The drive from Morgantown to Raleigh was a very long driving day but North Carolina became more about seeing people, coordinating with their schedules than about biking. The 450 miles should, according to Google, take seven hours but Google doesn’t anticipate stopping at every rest stop. Nor did it anticipate the crash that stopped traffic on I-40 near Durham for an hour.
We made it and had BBQ with Martin Phillips (aka ‘Martin on Board’, aka Doc Martin, aka Dr. Phil). Among other things, we learned what defines North Carolina BBQ: they like vinegar. Martin is in the process of relocating to D.C., where he will be working for the EPA (another piece of the Nixon Legacy) four blocks from the White House. His group will be involved in writing the new rules covering chemical companies like DuPont and Dow. It is the only group at the EPA that is expanding.
Of course, they will be taken to court for (a) hurting the people by over-regulating and driving up costs and (b) hurting the people by under-regulating and degrading the environment.
The Neuse River Trail
This is definitely not a rail to trail conversion or a canal towpath. It is very squiggly with some interesting, but short, climbs. We started in Raleigh, more of less in the middle of the trail, heading north with the intent of reaching the Old Falls of Neuse Recreational Area. After exactly 2.75 miles, we came to a missing bridge, not hurricane related. It had definitely been missing for a while and would be missing for a while longer. The bridge is over the connection between the river and Bridges Lake, which looks more like a wetland than a lake to me. (Or should I say, “The bridge is NOT over . . .”)
So we went the other way and had no trouble riding 30 miles round trip. Along the 15 mile segment we crossed thirty bridges and boardwalks. Because the Garmin has been somewhat unreliable, we also took a non-GPS computer, one that just counts the revolutions of the wheel. The two types give pretty much the same statistics (speed, average speed, maximum speed, distance, time) but the GPS will also record the track ridden, elevations, and changes in elevation. The non-GPS is generally more accurate; they disagreed by about 10% on distance and consequently speed.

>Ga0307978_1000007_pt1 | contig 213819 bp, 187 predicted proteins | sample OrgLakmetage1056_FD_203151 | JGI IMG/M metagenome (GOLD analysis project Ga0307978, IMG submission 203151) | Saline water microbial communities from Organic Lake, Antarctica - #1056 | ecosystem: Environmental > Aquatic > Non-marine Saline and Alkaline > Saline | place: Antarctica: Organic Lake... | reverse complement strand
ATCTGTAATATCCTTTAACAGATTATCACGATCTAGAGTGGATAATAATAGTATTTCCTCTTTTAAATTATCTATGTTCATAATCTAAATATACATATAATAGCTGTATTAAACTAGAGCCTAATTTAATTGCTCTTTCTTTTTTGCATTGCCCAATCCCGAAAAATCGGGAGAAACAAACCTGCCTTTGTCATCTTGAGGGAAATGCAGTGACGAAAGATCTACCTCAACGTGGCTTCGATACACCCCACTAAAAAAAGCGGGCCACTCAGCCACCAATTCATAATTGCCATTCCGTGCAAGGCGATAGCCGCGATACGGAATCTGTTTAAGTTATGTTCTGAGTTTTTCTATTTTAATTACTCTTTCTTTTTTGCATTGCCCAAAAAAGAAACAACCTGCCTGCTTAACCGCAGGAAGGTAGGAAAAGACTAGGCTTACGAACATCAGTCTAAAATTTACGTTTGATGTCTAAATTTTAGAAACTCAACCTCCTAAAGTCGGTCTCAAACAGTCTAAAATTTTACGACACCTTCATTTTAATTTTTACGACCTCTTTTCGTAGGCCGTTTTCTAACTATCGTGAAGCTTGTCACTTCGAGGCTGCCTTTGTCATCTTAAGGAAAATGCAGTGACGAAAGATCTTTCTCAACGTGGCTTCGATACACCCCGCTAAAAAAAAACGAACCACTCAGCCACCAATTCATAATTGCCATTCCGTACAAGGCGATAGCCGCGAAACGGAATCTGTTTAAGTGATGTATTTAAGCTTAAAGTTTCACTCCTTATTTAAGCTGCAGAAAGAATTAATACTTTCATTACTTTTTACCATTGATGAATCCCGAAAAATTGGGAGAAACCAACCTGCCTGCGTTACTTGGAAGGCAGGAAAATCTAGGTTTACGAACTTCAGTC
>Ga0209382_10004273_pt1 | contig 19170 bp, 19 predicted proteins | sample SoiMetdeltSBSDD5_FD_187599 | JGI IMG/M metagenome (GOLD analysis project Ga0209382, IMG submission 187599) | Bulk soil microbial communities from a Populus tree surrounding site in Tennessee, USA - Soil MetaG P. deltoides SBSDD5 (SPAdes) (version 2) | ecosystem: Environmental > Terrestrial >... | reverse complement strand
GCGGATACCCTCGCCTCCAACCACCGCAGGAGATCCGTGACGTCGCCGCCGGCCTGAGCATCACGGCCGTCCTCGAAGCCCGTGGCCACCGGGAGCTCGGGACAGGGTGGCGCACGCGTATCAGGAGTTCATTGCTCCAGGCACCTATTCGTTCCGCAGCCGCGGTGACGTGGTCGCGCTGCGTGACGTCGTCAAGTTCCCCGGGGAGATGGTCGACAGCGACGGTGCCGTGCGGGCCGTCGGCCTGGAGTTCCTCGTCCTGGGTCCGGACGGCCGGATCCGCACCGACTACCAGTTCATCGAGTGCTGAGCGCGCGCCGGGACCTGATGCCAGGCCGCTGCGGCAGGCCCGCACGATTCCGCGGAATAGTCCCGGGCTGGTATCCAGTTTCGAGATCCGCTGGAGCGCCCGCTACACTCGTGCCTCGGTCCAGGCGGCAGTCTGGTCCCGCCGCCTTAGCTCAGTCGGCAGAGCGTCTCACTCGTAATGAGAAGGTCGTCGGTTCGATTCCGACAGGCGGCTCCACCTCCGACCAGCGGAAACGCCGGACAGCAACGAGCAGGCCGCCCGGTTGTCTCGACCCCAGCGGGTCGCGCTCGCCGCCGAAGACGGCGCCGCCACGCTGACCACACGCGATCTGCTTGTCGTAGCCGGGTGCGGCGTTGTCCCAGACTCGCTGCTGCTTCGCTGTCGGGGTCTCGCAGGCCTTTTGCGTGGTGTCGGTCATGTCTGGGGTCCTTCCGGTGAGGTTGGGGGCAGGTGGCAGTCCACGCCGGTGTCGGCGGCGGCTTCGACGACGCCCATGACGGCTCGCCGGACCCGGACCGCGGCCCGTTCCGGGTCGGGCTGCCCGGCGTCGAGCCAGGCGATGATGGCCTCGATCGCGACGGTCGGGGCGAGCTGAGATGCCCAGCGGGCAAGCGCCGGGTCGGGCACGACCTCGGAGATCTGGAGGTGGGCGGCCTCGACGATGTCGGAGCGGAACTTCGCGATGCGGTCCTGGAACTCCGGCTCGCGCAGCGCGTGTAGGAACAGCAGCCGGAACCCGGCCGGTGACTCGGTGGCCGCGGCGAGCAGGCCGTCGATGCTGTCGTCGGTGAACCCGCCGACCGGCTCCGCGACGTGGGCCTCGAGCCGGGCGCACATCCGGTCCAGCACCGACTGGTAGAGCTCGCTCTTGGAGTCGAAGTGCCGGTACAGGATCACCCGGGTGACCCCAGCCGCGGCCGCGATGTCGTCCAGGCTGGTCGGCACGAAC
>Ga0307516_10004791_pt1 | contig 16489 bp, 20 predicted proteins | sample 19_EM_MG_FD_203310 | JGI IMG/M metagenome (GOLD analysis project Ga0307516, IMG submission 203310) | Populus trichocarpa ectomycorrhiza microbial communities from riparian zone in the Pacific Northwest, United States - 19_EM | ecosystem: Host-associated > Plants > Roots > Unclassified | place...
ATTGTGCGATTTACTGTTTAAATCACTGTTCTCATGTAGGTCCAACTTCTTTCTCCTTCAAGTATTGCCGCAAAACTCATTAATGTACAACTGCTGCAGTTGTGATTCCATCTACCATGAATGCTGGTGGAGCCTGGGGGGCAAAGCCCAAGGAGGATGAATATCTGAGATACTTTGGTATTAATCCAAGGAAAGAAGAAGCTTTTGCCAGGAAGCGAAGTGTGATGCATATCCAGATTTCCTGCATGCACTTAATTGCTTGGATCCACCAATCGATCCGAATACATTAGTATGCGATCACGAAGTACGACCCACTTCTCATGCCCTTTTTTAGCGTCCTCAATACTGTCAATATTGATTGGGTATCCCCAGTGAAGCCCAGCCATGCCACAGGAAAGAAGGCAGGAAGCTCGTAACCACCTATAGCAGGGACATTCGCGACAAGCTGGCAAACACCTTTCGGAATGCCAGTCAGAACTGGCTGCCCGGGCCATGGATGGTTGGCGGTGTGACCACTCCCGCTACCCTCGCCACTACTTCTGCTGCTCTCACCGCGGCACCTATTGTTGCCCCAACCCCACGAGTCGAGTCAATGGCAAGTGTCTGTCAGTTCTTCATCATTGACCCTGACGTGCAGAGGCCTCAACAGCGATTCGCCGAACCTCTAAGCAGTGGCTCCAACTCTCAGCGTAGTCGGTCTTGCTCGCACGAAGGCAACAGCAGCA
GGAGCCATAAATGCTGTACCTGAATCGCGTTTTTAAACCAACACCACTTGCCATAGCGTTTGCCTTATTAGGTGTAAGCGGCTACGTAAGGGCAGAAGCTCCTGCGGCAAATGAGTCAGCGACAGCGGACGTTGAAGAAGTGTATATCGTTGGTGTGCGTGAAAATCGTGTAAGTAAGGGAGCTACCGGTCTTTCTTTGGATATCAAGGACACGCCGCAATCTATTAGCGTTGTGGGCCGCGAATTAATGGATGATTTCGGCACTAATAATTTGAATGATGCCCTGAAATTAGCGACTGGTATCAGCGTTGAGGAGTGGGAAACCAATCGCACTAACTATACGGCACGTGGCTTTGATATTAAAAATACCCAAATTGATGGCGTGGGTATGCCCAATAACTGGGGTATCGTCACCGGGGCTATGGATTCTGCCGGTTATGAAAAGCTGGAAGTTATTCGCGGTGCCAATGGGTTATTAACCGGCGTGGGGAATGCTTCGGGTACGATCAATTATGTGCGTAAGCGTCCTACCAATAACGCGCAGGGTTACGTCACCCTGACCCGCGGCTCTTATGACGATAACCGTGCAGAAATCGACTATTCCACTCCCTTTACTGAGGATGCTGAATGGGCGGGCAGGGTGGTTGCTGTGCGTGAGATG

This isn’t enough information to actually compute a fractal dimension for the trail but it does indicate the dimension is a little more than one. The first discussion of fractal dimension, and the origin of the terms ‘fractal’ and ‘fractal dimension’ was Benoit Mandelbrot in 1967 with the question, “How long is the coastline of Britain?” The answer is, “It depends on the length of your measuring stick.”
If you use sticks of length 1, in units of your choice, there will be some number N1 that is the number of sticks it takes to go around the coast. If you cut your sticks in half and do it again, you will need N2 sticks to go around. If N2 = 2 x N1, the fractal dimension is 1 because the relative number of sticks and the scaling factor are both 2. In general, N2 will be larger than this, so the dimension will be larger than 1; I think about 1.2.
With the bike computer that counts revolutions, the length of the stick is 26π inches and the number of sticks is 33 miles converted to inches divided by 26π but I don’t know either of those numbers for the GPS. (That’s the way a cyclist would attack fractal dimension; it isn’t the way a mathematician would do it but you don’t want to hear about it.)
Or maybe, the non-GPS computer is set on the wrong tire size.
The trail was smooth, dry, well-marked, and always turning and the Neuse River was within, barely, its somewhat loosely defined banks. Except for a serious deficiency in the number of restrooms, this is an excellent trail. Converted rail lines and towpaths tend to be straight, so I don’t think we can arbitrarily add 10% to the other 1600 miles, measured by GPS, that we have ridden.
To complete the NC 50 miles, we drove further north to the Buffaloe (sic) Road trailhead, on the other side of the missing bridge and biked on to the Old Falls. This 12 mile segment had another 23 bridges, which means the trails averages about one every half mile. Again, the surface and scenery were good. The only issue was they put the trailhead on top of a hill, so we began with a steep downgrade and finished with a steep up.
Lunch with Caseys
On Saturday, which was a little rainy, we drove three hours to Southport, NC, to have lunch. This is in the southeastern corner of the state, which neither of us had seen before, on the Intercoastal Waterway, or Cape Fear, or the Cape Fear River, lots of water, near Wilmington. In our travels of the past four months, we have had lots of delays for road construction and this drive was no exception, but I-40 in North Carolina has had more delays for car crashes than everywhere else combined.
We were probably 40 miles from Wilmington before we saw any evidence, e.g., downed trees, of the recent storms. The closer we got to the coast, the more there was. Lots of downed and partially cut-up trees, brush, water-logged carpet, sheetrock, shingles, appliances still line many streets. And lots of work in progress.
The point of this outing was for four “Caseys”, i.e., graduates of Red Bank Catholic High School Class of 1966, to have lunch at the Provisions Company. Three of the four live and play golf in Southport or the Greater Southport area; the fourth is touring the country looking for refrigerator magnets. She found one in the Bull Frog Corner.
It has been said the reunions are where you discover your classmates have gotten so old and wrinkled that they don’t recognize you but this group is holding up pretty well. And we weren’t the most travelled people there.